For on-person carry, the key is proper penetration without over-penetration and comonality of round. The first one is obvious but let me explain the second:
If, god forbid, you have to commit to drawing and firing your weapon, as a gun owner you're now on the spot. Why did you have a gun? Why did you shoot him? Where did you shoot him? Did you shoot first? A myriad of questions come at you , and you have to be prepared for anything. If you shoot someone with a .45, but the bg only had a knife, this could make your life a living hell far beyond the incident. It's the same with those who carry Hydrashock rounds in their carry gun. If you do have to fire it, the police are going to ask "Why do you have rounds that are MEANT for human targets and are meant to cause the maximum amount of damage" especially if the BG has a far lower powered weapon. Smaller weapons or less advanced weapons equate to "less threat" in the legal world.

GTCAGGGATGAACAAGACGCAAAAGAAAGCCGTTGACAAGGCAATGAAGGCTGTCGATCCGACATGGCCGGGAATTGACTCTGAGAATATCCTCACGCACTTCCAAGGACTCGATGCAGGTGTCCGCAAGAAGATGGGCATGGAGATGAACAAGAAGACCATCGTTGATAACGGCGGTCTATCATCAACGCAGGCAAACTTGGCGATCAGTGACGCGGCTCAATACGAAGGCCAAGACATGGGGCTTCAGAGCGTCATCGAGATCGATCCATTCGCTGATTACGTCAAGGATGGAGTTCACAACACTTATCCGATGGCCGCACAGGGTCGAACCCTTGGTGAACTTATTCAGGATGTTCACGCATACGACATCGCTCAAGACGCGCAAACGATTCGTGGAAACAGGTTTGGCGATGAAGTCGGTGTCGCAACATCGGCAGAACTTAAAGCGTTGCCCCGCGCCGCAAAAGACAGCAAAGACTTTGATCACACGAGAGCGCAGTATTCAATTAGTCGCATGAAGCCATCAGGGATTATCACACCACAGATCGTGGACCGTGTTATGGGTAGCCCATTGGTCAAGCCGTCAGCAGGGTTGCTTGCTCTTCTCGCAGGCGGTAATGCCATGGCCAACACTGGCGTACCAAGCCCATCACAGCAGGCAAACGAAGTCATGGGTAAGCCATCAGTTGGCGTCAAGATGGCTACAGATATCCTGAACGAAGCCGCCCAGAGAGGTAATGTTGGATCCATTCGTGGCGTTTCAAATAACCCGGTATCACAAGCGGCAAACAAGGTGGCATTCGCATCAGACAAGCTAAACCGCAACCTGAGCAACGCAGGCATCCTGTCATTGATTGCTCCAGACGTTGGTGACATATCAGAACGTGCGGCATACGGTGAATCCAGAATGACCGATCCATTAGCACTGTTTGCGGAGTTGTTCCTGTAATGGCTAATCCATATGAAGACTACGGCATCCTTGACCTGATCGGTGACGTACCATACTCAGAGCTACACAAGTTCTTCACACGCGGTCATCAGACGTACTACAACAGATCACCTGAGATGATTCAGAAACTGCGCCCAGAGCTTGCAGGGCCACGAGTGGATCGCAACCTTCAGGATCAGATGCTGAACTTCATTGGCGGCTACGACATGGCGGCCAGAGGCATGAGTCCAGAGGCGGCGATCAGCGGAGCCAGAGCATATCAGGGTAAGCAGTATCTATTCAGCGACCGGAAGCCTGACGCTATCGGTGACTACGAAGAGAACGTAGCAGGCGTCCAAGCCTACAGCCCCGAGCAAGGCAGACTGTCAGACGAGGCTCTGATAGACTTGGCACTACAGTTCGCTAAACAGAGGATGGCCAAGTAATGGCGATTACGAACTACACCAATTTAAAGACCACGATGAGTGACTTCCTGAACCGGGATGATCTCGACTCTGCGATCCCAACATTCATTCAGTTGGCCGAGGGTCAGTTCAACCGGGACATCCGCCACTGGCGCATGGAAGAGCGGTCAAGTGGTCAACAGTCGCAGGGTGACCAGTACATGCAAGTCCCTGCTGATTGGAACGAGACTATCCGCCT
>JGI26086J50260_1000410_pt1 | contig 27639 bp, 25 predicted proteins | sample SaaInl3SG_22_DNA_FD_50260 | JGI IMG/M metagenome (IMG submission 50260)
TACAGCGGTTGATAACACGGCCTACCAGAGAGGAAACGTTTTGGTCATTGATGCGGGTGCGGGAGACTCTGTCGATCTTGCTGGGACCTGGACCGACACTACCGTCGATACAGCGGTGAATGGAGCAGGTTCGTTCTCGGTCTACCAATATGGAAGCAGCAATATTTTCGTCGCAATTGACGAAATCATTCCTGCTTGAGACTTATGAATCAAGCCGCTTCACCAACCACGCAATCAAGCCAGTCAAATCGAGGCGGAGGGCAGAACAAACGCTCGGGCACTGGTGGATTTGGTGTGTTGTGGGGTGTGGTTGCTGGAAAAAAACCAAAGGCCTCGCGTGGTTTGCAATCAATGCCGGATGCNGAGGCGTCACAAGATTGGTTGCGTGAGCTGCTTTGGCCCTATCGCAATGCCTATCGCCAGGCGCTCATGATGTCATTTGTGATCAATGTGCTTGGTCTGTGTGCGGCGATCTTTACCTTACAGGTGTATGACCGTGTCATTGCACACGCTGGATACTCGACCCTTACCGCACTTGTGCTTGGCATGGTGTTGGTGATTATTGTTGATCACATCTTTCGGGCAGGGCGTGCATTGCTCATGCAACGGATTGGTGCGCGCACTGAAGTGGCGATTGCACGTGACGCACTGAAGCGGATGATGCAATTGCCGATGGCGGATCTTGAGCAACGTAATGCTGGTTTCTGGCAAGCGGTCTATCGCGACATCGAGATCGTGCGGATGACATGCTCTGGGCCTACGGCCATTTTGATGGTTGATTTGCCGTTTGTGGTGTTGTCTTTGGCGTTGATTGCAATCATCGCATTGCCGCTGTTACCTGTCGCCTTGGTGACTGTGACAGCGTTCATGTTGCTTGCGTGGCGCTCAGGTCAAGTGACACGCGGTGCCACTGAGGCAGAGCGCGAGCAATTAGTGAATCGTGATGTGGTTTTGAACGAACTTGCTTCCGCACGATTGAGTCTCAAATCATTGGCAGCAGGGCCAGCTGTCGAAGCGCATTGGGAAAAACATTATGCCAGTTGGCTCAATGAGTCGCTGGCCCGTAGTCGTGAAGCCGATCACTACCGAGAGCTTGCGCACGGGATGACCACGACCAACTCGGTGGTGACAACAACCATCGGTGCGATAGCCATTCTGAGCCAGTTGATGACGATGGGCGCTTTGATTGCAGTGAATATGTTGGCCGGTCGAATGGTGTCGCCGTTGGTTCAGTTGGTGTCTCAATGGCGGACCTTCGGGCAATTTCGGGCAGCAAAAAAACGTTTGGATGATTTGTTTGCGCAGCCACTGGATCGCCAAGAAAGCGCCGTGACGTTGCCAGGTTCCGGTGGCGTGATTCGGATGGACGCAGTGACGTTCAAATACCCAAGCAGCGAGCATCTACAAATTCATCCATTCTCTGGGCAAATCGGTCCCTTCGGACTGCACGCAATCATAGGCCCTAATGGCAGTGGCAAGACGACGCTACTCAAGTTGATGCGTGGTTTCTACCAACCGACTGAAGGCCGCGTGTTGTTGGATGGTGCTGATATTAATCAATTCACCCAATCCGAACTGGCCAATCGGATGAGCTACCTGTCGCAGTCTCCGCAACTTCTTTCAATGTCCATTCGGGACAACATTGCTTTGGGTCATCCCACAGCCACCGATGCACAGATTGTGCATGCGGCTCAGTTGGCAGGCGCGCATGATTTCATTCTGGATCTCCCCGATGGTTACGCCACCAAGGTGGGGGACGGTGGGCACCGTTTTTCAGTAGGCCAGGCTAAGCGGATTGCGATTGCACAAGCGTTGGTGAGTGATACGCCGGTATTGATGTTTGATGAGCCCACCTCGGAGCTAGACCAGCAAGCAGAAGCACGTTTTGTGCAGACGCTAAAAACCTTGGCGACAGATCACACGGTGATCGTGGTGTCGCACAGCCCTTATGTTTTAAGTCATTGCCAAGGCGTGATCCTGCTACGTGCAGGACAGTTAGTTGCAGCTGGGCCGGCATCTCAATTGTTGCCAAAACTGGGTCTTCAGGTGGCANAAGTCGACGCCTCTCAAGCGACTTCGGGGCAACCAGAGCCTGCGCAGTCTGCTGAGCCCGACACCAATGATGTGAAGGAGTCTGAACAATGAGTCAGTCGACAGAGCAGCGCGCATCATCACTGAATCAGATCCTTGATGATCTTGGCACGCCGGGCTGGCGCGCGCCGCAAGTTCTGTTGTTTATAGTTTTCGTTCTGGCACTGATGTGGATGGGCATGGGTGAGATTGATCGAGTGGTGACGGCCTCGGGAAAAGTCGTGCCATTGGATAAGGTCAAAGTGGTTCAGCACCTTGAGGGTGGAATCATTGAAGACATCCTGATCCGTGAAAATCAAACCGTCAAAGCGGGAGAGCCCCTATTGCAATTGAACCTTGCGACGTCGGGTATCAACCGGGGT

At the same time, you don't want to be caught with a .25 when the OTHER guy has a .50. Then you have the opposite problem!!!
The 9mm is a popular US round because it hits the target, and rarely goes beyond that. It's an easy round to control, place and fire without risking it going beyond the target. This is also why the .32 is the most popular civilian round in the EU, because penetration is a HUGE concern in the more densely populated countries where the right to bear arms is also legal.
It's a fine balance that I think the 9mm fits just right. Not too much, but just enough for what the common man faces on the street.